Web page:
Authorship Rel = Author (Photo by Magnus68)

Are you an author? Do you write content that is published online? You’ll want to pay attention to this!

I recently decided to (finally) have a go at tackling Google’s somewhat elusive authorship code. I admit I was sceptical about it. As a freelance writer who has written for numerous blogs over the past few years, I wondered if I would be able to get attribution for all those past posts. Could Google really create something that would benefit authors and not just pure techie-search people? After numerous (somewhat confusing) hours of reading how-to’s and tutorials, I finally managed to get authorship working for me. These are my thoughts on it…

Google’s author rank, or Authorship Markup is a great idea. It provides a visual impact which can lead to “social proof”, which in turn can aid click-through rates.

What does that mean in non-SEO jargon?

rel-author

Image credit: Red or Blue Digital

The way I understand it is this: it gives your content authority.

You become recognised for a niche, which in turn means when people see your name show up, they’re more likely to want to read it and to trust your content. This gives Google a clue that what you write can be trusted, which in turn positively affects your website/search rankings.

This is good, but like many of Google’s shiny new tools, it requires that the author has a Google + account.  Also, if  you don’t have one domain from which you blog regularly, author rank becomes more difficult to track (though not necessarily impossible).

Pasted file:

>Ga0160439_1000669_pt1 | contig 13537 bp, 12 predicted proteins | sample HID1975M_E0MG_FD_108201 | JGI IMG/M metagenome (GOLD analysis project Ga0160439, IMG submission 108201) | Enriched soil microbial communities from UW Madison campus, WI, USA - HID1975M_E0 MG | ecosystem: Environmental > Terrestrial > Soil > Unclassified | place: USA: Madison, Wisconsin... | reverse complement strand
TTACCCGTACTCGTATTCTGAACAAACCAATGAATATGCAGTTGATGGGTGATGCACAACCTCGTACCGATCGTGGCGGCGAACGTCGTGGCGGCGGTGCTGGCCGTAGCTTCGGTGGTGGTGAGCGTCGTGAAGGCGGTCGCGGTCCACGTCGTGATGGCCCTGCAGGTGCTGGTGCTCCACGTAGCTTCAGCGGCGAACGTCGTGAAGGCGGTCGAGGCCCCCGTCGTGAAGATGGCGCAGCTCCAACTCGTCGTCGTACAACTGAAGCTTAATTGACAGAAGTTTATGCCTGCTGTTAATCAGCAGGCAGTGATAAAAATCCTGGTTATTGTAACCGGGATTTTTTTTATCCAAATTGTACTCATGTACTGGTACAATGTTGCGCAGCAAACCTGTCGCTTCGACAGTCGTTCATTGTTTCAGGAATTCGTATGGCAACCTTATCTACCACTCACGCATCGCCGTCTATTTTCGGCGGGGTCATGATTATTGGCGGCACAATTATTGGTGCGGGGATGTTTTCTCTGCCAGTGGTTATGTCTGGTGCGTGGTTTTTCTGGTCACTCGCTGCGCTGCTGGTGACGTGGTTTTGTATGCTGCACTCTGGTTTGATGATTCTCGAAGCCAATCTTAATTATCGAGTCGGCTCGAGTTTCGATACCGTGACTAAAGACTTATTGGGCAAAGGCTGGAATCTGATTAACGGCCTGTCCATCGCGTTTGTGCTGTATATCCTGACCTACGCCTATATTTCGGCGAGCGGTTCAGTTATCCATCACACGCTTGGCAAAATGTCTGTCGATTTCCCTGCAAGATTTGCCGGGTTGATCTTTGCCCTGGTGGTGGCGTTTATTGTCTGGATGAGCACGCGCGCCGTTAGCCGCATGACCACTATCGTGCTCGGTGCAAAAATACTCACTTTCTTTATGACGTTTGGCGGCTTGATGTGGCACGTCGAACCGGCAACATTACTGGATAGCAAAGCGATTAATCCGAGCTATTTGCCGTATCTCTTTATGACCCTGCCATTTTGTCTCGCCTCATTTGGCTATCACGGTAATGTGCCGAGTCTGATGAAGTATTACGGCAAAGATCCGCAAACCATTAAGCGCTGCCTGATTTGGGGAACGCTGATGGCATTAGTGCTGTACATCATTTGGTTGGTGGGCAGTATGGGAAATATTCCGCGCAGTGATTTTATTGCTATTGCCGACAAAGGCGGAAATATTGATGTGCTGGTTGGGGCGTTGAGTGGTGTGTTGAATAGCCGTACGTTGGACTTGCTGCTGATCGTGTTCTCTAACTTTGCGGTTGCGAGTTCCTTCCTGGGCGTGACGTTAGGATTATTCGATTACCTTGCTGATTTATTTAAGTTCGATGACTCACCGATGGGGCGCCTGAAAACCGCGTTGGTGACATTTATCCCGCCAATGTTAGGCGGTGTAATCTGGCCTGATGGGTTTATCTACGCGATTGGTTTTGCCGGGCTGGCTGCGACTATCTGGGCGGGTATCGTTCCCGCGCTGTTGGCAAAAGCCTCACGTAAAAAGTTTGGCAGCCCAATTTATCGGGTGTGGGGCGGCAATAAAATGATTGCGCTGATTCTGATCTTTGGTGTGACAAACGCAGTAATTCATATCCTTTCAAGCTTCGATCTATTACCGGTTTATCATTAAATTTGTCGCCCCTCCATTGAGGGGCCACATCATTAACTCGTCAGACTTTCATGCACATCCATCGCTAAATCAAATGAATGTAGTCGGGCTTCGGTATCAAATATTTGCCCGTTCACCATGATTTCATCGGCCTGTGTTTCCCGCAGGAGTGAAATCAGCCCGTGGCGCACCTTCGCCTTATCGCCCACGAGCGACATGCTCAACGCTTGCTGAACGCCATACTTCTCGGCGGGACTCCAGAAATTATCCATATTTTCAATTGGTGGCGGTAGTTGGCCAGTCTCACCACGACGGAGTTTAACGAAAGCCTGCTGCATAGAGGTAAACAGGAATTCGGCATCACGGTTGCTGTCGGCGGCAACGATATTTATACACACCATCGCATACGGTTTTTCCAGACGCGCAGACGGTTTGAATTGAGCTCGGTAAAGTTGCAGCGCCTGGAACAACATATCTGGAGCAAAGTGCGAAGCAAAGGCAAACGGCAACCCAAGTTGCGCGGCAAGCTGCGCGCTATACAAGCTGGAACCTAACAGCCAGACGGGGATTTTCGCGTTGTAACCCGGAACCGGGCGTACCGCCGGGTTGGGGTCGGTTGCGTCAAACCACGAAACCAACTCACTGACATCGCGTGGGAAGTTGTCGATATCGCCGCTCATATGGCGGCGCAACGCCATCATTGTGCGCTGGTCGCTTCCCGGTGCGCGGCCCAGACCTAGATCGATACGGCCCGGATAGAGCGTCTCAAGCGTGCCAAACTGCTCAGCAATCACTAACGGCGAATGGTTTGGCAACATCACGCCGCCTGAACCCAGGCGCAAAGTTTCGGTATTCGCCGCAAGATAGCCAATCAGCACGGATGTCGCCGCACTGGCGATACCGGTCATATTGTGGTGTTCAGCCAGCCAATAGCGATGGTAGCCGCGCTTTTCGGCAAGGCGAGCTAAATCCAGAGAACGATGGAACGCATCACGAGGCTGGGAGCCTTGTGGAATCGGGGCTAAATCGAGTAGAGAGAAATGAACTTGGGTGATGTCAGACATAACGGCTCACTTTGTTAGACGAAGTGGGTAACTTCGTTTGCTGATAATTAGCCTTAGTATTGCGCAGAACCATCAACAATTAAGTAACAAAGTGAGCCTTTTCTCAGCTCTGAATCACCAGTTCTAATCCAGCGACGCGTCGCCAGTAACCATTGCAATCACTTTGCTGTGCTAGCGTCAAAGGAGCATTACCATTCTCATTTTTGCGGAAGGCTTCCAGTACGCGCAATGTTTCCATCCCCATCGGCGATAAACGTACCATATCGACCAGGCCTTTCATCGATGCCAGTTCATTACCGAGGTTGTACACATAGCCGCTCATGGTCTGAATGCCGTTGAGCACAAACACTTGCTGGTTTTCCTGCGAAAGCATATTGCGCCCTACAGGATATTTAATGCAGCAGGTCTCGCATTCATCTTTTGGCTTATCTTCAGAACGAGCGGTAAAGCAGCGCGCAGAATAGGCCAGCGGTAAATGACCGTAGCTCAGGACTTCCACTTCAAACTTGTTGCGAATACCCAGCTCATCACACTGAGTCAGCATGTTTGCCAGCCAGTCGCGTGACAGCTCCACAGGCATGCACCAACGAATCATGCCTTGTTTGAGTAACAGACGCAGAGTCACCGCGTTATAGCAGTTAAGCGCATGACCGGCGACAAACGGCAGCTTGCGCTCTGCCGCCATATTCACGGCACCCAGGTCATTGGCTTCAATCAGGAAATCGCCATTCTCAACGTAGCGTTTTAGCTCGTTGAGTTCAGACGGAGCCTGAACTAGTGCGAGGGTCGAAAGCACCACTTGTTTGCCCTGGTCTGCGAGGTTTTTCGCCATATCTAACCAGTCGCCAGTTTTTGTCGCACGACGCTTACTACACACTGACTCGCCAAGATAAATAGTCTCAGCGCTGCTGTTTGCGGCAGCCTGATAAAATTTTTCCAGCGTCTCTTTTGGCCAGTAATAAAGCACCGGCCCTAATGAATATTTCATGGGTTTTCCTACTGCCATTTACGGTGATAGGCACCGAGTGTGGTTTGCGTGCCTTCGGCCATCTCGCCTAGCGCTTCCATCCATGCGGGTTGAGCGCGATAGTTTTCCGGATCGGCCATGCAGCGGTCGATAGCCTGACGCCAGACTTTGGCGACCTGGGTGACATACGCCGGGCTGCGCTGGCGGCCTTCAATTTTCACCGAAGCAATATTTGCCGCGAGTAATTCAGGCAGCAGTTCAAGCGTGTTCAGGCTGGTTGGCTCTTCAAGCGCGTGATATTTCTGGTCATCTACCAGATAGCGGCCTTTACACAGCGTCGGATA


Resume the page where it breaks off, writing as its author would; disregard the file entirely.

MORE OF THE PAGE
My initial understanding was that claiming authorship for past posts would be next to impossible, however it seems that if your blog posts included your name and a mailto link (mailto: your email address), Google is smart enough to figure out the post was written by you. Sound too good to be true? It’s not! I discovered today that a blog I hadn’t remembered to include on my contributor list was now being attributed to me on Google + even though the blog uses my maiden name. Crazy.

Author Rank seems to be much more intuitive and intelligent than I had originally given it credit for, but it’s not perfect.

So, here’s how I managed to implement my authorship mark up:

  1.  Go to Google + account and make sure +1s are public. Check.
  2.  Make sure Google+ profile is public. Check.
  3. Edit Contributor to section on Google + profile to include blogs I write for. Check.
  4. Figure out where to add Author mark-up… Hmm.

If you have your own site/blog or want to tell Google that you are a contributor to a site, simply use a bit of code on your author or bio page and Google will figure out you are an author on the site. Here’s the bit of code you need (replace the x’s with your Google + account number; it’s the long number that’s part of your G+ URL).

<a href=”https://plus.google.com/XXXXXXXXXXXXXX?rel=author”>Your name</a>

There are numerous other ways to implement Author Rank. I am still working out the details. Click here for a good tutorial by someone far more tech savvy than me.

So is Author rank really worth all the fuss? Yes. Mostly.

Is it everything it could be? Not yet. But it may be over time.

This may be controversial but I think where Google’s AuthorRank falls flat is in its direct (required) connection with Google+. I’d personally like to see a company develop author rank that is universal and less tied into one social network, but maybe that’s coming.

Still, if you’re an author, this is a great way to see your content brought together in one place. This  benefits you as an author and your site search & click through rates.

Once implemented, Author Rank through Google should help increase your site’s click through rates and it will increase your authority as a creator of content online. Score!

 

 

Note: Opinions expressed in this article are my own and not necessarily the opinion of everyone at a451. 

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